European Lobbying Impeded on Safety of Medical Devices


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Article Title: How lobbying blocked European safety checks for dangerous medical implants

By Simon Bowers

In recent years, there have been two major attempts to increase safety regulations for medical implants in the European Union. However, lobbyists have shot down both of these reform attempts by misleading policymakers about their products.

Public health spokespeople criticize the European Union for its lax regulations and speedy approvals of medical implant devices. As proof of this, they point to the fact that “the EU has borne the brunt of many of the world’s worst implant scandals,” which have caused patients to suffer and even die because of their implants.

The Implant Files is a year-long investigation that involved over 250 journalists around the world. Their extensive investigation found that medical technology has advanced very quickly, but the laws surrounding them have not kept up. As a result, patients with medical implants have suffered from faulty devices entering the market too quickly.

Experts have found that the time it takes to approve medical products in the US has gotten shorter and shorter, which has created massive profits for medical device companies.

It’s even easier and quicker to get products approved in Europe, which has “some of the lightest regulations in the developed world.” Medical device lobbyists based out of Europe have encouraged other countries, including the United States, to adopt Europe’s relaxed policies.

These trends apply to all sorts of medical devices, including metal-on-metal hip implants, which have been some of the most controversial medical products to hit the market in recent decades.

Jurgen’s hip

Because the laws are so relaxed in Europe, medical device manufacturers like to introduce their products in Europe first. Once their products have been approved in Europe — which acts as a stamp of approval for the rest of the world — it is much easier to get them marked as safe for consumption in other countries.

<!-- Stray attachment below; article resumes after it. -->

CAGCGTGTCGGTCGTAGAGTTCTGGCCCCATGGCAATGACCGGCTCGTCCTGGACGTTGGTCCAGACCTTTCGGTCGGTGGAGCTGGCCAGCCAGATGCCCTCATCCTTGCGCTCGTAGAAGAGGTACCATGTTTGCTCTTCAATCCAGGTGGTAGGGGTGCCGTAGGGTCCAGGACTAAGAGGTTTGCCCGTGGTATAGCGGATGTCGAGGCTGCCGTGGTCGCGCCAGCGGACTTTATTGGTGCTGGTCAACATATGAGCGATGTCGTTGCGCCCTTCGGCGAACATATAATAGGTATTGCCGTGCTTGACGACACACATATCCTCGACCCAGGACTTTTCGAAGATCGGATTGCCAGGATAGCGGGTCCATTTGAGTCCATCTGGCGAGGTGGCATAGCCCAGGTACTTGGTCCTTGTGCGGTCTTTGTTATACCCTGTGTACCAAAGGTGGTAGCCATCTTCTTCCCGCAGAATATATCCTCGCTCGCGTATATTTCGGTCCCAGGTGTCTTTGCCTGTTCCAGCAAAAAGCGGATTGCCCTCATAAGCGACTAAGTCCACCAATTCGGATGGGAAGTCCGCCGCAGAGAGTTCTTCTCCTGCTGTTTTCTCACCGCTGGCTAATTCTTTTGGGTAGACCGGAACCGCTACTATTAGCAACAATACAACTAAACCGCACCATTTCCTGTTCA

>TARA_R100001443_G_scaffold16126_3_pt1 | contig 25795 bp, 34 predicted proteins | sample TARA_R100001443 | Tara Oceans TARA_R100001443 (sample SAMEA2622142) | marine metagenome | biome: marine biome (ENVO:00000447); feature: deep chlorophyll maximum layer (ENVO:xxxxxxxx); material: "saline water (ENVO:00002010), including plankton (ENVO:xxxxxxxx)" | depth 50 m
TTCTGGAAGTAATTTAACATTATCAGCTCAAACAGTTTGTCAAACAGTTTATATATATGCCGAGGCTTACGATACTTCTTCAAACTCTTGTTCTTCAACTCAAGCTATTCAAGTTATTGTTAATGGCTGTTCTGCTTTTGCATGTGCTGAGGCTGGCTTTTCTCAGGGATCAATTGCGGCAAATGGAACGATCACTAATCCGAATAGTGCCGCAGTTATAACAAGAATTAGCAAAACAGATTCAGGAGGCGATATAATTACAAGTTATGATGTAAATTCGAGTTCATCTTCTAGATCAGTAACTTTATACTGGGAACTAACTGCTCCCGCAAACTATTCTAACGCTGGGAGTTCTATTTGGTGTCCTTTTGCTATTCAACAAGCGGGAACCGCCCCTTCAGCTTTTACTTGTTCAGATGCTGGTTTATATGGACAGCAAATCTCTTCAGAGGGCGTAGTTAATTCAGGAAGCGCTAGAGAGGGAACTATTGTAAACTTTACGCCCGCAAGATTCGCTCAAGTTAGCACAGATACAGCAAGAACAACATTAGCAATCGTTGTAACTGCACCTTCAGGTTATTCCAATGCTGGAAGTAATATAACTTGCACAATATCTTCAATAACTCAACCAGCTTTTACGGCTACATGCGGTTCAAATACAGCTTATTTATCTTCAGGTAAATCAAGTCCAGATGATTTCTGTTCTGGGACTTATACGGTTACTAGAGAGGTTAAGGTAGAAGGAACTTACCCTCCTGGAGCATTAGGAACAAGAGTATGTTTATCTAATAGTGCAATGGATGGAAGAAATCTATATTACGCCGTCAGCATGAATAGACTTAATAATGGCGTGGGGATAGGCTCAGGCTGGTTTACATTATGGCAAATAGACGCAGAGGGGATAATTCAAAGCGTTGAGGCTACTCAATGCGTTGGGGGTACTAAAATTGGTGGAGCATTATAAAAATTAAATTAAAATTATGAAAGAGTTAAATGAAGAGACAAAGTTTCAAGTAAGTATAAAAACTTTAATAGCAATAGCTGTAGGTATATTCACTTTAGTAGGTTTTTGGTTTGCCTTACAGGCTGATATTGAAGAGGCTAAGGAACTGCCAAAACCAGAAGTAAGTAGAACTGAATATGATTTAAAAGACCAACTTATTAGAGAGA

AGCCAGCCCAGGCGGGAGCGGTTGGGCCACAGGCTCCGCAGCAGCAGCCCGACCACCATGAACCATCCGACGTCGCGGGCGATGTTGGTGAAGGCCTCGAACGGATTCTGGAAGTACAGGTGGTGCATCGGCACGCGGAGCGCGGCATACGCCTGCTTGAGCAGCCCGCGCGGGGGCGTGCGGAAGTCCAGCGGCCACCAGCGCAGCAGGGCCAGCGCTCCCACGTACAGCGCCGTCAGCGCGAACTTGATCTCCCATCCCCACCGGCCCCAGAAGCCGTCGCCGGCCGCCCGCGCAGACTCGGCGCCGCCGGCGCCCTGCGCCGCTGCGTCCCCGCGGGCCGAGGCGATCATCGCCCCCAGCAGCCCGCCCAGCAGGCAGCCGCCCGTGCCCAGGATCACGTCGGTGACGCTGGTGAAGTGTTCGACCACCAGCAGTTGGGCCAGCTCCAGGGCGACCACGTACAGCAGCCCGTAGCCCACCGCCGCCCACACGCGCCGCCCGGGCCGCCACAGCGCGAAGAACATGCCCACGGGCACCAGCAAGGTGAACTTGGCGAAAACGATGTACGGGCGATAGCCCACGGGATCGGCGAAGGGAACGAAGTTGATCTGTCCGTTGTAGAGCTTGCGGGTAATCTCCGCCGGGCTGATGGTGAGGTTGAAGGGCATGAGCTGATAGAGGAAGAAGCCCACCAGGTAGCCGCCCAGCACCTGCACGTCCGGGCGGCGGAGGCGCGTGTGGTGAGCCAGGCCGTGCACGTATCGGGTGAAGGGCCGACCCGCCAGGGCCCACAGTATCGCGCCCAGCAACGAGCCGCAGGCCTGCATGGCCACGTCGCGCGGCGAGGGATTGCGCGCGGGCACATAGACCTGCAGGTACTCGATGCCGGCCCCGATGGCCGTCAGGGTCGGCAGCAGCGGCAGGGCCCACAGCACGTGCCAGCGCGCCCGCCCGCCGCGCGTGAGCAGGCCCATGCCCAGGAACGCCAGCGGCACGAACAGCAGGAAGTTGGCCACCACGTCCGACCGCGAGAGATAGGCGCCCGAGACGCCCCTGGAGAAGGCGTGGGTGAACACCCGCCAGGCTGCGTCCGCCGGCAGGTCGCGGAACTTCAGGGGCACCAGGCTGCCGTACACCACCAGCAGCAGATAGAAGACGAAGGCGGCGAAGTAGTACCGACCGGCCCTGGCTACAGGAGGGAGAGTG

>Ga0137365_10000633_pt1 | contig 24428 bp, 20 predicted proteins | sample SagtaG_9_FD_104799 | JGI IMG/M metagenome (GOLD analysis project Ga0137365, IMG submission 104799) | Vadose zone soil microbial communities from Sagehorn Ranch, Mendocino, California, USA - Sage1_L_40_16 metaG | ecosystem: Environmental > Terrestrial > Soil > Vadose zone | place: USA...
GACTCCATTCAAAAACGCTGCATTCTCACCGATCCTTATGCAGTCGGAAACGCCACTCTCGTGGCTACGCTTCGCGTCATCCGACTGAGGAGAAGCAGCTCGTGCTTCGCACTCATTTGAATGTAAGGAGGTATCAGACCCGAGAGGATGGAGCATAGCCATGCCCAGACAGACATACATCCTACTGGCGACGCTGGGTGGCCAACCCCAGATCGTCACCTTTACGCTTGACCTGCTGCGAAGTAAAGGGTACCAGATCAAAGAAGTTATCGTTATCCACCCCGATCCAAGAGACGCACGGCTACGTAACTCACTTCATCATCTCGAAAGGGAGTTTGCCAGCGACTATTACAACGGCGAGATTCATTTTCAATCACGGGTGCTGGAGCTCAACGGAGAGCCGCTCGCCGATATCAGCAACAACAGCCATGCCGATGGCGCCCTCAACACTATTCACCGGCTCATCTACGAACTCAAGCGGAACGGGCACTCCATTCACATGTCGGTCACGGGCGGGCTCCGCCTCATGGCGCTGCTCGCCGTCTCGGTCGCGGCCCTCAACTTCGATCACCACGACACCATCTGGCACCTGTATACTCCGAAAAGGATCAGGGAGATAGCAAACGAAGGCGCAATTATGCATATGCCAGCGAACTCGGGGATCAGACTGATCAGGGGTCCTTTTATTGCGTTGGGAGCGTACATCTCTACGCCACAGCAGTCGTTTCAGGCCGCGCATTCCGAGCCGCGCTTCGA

The article tells the story of Jurgen Thoma, who was 48 when he received a metal-on-metal hip implant in Germany. His implant, manufactured by Zimmer Biomet, had not been approved by the FDA when he received it in 2005.

Europe legally classified Zimmer Biomet’s product as “safe for use” two years before Jurgen’s surgery, in 2003, despite not having a single human study testing its product. European laws did not require Biomet to test their implant on humans before marking it safe for consumption.

Thoma said that the hip implant quickly became painful. In 2009, just four years after getting his implant, Thoma had to get a revision surgery to replace his device. The surgeons found that the implant was shedding metal debris. As a result, his bone became spongey, soft, and grey. Thoma said his bone looked like Swiss cheese.

Thoma said that, because of Europe’s poor safety standards, he felt he had become the “guinea pig” for the product.

He decided to sue Zimmer Biomet in 2010. In 2018, a judge in Germany declared that the Zimmer implant “should not have been put on the market,” and Thoma received only $28,600 for his injuries at the end of the eight-year legal battle. Zimmer has since denied any problems with their product and appealed the court’s decision.

That being said, the article states that Thoma is relatively lucky because European laws tend to protect manufacturers over consumers.

Scandals and Loopholes

The article goes on to talk about a 2010 scandal involving metal-on-metal implants. Many metal-on-metal implants were pulled from the market as people began to realize that they were failing at extremely high rates.

As the scandal unraveled, a group of journalists went undercover, posing as metal-on-metal hip device manufacturers, and visited EVPU. EVPU is a Slovakian firm that the government has put in charge of testing whether products are safe for use in the European Union.

The journalists presented the EVPU with a mock-up drawing for a fake metal-on-metal hip implant, which was designed to be identical to a hip implant that had already been recalled. The EVPU approved the fake hip design. The exchange exposed blatant corruption and carelessness in medical device regulation.

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